Wehrmedizinische Monatsschrift 2-3/2017

Bacillus cereus contamination in coffee makers at several Bundeswehr dining and recreational facilities

Laboratory Department II, Veterinary Medicine, Mainz (headed by Colonel (VC) Dr. Th. Reiche), Central Institute of the Bundeswehr Medical Service, Koblenz (headed by Colonel (MC) Prof. Dr. D. Leyk)


Introduction: Milk added to mixed beverages from fully automatic coffee makers carries a risk of bacterial contamination, in particular with toxigenic Bacillus (B.) cereus. To assess the risk to consumers, information about the occurrence of this pathogen in coffee makers is vital.

Materials and Methods: Over a period of two months, samples of the milk content in ready-to-drink hot beverages and the topping powder used in the machine as well as the original packaging of the topping of that same charge were taken from 22 coffee makers used in 21 Bundeswehr dining and recreational facilities and examined for the presence of B. cereus. Microbiological examination of the samples included the detection of B. cereus colonies in culture and their ability to produce Nhe and Hbl enterotoxins. The samples were also examined for the presence of these bacterial toxins.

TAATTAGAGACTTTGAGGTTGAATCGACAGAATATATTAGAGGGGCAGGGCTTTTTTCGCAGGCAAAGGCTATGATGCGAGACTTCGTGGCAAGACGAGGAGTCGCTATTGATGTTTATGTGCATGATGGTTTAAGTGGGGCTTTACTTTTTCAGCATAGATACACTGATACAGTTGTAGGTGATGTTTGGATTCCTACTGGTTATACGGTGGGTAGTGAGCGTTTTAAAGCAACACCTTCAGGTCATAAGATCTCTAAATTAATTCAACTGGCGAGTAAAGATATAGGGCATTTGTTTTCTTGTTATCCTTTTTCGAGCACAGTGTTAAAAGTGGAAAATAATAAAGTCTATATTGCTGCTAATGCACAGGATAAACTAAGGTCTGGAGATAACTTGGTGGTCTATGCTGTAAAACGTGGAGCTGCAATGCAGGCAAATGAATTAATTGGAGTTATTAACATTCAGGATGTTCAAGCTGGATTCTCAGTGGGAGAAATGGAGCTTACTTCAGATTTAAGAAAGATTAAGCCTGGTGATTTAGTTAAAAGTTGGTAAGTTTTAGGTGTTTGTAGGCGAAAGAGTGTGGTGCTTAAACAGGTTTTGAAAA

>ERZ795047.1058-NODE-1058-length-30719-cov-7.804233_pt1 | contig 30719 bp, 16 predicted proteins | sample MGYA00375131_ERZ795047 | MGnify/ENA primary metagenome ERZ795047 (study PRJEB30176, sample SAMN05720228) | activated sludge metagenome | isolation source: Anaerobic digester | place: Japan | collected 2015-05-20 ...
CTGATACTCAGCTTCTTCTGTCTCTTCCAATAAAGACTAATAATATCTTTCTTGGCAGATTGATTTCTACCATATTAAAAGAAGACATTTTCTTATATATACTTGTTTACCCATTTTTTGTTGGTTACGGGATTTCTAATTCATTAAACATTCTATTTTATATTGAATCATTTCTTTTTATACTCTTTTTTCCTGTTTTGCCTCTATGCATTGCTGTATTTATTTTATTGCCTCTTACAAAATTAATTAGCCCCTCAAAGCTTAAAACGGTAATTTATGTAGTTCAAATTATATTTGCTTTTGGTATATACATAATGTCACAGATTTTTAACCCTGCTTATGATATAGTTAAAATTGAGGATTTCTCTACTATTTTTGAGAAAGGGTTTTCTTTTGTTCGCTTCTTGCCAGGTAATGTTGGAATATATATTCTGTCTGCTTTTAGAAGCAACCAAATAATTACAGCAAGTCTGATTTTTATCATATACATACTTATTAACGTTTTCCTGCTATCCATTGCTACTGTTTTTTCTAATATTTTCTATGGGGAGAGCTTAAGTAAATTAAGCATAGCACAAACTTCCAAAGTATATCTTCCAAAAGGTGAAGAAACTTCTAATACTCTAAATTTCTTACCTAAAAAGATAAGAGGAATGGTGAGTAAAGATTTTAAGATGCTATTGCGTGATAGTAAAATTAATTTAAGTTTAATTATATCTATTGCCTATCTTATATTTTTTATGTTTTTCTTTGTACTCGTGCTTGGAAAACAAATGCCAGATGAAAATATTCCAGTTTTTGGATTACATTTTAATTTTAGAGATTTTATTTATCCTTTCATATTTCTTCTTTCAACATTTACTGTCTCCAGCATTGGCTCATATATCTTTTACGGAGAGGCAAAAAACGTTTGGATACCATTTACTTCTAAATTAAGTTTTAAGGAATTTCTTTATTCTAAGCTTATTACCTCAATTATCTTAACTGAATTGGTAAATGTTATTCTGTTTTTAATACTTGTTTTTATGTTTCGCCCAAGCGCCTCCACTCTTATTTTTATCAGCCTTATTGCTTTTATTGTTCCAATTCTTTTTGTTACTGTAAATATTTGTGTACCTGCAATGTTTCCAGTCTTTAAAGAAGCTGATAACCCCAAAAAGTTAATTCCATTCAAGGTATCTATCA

Results: B. cereus was found in all three sample types at concentrations between 101 to 106 CFU/g. The isolated germs were able to produce at least one of the two enterotoxins and four of the samples contained at least one of the two enterotoxins. In recreational facilities the prepared drinks were contaminated with B. cereus, whereas in dining halls the germ was detected only in the original packaging or topping samples taken from the coffee machines.

Discussion/Conclusions: The test results suggest that, owing to its great resilience and ability to produce a biofilm, B. cereus is present not only in foods but also in kitchen equipment that comes into contact with these foods. Further tests must be conducted to clarify the extent to which this poses an actual risk to the health of consumers. In any case, any risk analysis should consider coffee makers in dining halls and recreational facilities as a possible source in case of an outbreak of foodborne disease. Cleaning and disinfection with effective detergents according to the manufacturer's specifications remain indispensable preventive measures.